Feds: Google Can't Censor Conservative Employees

Chris White

The National Labor Relations Board will now require Google to allow its employees to speak with the media about their employment without getting permission from the company.

Google reached the settlement with the NLRB on Thursday, but the filing was not made public until Friday. The agreement comes after former employee Kevin Cernekee filed a complaint in 2018, alleging the company fired him for his conservative views.

Google claims Cernekee’s employment was terminated for using a personal device to download company documents. The company issued a revised community guidelines in August, asking employees to stay clear of engaging in “raging debate over politics or the latest news story.”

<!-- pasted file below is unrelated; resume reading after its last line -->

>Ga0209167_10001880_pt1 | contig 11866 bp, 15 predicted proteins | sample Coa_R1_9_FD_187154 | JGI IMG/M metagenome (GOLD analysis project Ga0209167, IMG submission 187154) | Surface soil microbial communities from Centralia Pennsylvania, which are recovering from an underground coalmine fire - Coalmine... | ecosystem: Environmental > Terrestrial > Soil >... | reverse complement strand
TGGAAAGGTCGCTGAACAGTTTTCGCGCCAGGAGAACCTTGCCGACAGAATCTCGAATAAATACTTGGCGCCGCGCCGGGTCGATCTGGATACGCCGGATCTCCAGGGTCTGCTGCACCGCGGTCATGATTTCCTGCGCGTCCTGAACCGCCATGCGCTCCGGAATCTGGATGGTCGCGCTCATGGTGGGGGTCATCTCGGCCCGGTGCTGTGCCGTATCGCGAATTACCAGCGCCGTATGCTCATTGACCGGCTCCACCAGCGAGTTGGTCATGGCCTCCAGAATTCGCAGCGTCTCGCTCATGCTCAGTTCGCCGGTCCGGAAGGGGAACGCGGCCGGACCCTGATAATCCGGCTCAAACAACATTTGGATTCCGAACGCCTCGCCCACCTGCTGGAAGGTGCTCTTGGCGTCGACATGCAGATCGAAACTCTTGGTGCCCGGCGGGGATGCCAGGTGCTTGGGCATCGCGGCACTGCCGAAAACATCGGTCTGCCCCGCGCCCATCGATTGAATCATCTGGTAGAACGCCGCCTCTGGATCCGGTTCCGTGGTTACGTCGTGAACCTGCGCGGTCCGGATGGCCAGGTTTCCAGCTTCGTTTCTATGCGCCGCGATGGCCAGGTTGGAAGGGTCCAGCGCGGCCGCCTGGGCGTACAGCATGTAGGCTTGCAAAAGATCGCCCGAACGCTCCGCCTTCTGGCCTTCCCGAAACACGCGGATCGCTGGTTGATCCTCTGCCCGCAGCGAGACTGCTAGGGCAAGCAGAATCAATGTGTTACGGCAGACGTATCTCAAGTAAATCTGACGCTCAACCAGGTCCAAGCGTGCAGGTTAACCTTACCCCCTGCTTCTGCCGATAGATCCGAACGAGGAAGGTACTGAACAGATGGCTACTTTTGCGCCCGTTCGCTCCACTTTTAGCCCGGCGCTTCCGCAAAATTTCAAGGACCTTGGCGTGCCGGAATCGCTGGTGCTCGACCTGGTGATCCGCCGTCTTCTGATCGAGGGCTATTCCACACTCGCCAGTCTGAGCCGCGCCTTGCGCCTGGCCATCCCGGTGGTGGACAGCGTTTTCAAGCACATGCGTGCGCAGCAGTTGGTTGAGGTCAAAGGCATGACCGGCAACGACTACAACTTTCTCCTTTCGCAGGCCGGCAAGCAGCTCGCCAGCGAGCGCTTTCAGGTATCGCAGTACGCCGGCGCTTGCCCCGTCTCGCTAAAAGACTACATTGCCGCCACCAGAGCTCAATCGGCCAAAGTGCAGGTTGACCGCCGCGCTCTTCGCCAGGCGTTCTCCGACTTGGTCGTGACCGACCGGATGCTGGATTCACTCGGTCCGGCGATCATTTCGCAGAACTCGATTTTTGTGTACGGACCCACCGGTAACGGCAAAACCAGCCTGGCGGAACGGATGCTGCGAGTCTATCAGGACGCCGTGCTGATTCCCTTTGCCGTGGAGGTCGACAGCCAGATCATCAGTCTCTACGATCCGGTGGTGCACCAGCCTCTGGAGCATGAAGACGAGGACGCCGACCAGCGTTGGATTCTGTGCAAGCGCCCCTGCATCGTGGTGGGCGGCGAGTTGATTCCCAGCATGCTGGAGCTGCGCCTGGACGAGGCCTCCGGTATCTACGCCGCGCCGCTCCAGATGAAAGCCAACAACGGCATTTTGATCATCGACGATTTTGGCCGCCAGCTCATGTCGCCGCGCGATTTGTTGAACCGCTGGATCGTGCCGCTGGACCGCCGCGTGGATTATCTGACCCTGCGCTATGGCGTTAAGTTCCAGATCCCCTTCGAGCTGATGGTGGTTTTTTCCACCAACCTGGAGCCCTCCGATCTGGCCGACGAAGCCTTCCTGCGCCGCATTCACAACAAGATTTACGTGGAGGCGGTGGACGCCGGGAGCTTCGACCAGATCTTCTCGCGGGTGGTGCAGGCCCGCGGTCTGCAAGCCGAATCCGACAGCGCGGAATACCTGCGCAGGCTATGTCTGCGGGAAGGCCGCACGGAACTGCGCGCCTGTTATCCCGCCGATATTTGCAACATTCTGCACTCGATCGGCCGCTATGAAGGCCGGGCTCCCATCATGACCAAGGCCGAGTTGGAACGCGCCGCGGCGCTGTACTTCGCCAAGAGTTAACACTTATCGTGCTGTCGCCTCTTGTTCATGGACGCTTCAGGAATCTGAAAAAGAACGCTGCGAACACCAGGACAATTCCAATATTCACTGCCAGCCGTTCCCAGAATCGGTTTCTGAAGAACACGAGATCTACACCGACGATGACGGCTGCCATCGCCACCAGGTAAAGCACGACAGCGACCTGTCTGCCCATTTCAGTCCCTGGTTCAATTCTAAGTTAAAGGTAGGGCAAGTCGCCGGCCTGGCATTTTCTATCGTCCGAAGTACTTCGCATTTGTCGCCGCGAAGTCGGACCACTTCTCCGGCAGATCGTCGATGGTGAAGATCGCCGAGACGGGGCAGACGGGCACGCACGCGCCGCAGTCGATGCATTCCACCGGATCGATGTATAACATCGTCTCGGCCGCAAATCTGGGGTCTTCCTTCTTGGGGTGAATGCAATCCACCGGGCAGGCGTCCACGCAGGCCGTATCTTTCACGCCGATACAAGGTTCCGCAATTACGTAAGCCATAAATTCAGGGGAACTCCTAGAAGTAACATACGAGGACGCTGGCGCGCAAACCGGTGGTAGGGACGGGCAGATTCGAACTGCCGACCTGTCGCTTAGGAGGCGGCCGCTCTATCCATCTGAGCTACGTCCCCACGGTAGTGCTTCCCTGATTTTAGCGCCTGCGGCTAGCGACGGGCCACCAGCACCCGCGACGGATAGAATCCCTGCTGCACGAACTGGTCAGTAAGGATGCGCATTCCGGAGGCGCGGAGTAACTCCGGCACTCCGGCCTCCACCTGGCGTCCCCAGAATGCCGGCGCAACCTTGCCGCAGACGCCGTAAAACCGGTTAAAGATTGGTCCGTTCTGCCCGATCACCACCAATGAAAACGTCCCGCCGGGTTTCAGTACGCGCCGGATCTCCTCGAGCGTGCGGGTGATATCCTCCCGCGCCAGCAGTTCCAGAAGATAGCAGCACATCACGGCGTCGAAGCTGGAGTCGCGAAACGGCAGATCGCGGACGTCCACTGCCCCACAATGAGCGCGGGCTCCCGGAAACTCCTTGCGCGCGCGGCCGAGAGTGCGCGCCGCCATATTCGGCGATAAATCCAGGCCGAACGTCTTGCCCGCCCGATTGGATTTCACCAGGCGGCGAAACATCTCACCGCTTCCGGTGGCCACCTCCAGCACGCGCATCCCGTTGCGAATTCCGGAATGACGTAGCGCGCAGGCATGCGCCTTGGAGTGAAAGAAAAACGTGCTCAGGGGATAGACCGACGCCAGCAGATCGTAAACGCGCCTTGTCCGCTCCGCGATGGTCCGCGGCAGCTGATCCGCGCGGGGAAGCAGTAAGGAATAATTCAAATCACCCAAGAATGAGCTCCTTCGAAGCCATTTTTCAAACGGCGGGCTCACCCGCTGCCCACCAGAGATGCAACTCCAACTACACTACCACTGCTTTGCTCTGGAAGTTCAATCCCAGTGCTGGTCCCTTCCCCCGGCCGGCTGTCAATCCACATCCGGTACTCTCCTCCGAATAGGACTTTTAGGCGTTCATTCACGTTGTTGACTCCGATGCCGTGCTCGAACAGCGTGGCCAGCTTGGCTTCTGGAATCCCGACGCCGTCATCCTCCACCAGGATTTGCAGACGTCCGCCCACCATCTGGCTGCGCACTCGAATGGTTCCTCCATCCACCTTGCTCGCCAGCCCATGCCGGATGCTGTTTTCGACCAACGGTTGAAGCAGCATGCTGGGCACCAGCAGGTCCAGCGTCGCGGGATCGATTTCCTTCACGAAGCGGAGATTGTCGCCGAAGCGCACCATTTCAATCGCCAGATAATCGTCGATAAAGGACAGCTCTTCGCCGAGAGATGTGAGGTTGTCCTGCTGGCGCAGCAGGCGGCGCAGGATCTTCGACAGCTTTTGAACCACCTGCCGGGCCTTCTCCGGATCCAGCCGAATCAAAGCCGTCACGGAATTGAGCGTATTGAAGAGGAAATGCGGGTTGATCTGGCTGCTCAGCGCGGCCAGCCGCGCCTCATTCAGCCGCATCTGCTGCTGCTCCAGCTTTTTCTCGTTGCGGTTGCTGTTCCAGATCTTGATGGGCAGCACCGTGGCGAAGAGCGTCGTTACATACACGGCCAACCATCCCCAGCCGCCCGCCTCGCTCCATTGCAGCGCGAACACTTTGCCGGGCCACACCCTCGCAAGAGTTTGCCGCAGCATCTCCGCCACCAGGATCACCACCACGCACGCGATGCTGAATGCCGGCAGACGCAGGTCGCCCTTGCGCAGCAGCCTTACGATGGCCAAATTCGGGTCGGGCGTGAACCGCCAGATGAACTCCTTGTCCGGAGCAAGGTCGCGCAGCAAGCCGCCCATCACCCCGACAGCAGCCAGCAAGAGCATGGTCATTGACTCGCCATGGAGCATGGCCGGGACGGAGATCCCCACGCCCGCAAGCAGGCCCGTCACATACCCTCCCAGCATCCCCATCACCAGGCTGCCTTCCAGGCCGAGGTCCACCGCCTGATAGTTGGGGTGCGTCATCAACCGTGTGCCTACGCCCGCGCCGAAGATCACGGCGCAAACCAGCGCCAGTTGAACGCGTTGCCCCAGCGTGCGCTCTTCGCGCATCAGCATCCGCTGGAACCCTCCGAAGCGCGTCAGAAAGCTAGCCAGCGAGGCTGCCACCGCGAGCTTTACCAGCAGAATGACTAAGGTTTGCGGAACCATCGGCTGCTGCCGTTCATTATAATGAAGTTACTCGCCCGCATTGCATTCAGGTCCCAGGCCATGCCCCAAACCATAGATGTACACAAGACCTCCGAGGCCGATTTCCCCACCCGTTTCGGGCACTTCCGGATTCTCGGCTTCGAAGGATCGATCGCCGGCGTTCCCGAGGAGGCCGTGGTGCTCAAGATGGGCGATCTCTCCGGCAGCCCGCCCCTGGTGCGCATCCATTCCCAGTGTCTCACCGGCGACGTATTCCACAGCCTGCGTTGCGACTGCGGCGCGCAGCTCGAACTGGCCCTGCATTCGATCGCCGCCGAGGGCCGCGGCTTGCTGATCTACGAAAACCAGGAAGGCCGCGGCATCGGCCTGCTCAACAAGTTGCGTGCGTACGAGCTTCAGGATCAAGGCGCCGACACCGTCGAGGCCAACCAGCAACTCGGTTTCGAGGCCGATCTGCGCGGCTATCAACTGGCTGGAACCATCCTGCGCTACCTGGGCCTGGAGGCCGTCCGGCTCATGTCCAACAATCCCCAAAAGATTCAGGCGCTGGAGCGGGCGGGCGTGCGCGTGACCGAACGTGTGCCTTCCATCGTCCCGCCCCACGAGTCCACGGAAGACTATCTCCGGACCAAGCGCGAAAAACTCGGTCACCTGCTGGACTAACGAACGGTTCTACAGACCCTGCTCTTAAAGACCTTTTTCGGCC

The NLRB is also requiring the company to allow employees to form a union as well as “act together with other employees” for their “benefit and protection.” Cernekee is not the only one complaining about getting harassed. Other former employees say they faced retaliation for speaking out about workforce issues.

Google said it will also post a list of 20 employees’ rights and protections at its California offices. One of the terms states the company is not allowed to interfere with employees’ attempts to discuss workplace issues.

The company is not referencing political discourse in the new policies, according to a statement from a Google representative.

“There is absolutely no mention of political activity in the proposed settlement, and the updates we made to our Community Guidelines are completely unrelated and unaffected,” a company representative told CNBC. Google has not responded to the Daily Caller News Foundation’s request for comment.

Cernekee alleged on Fox News in August that Google is bent on preventing President Donald Trump from winning reelection in 2020.

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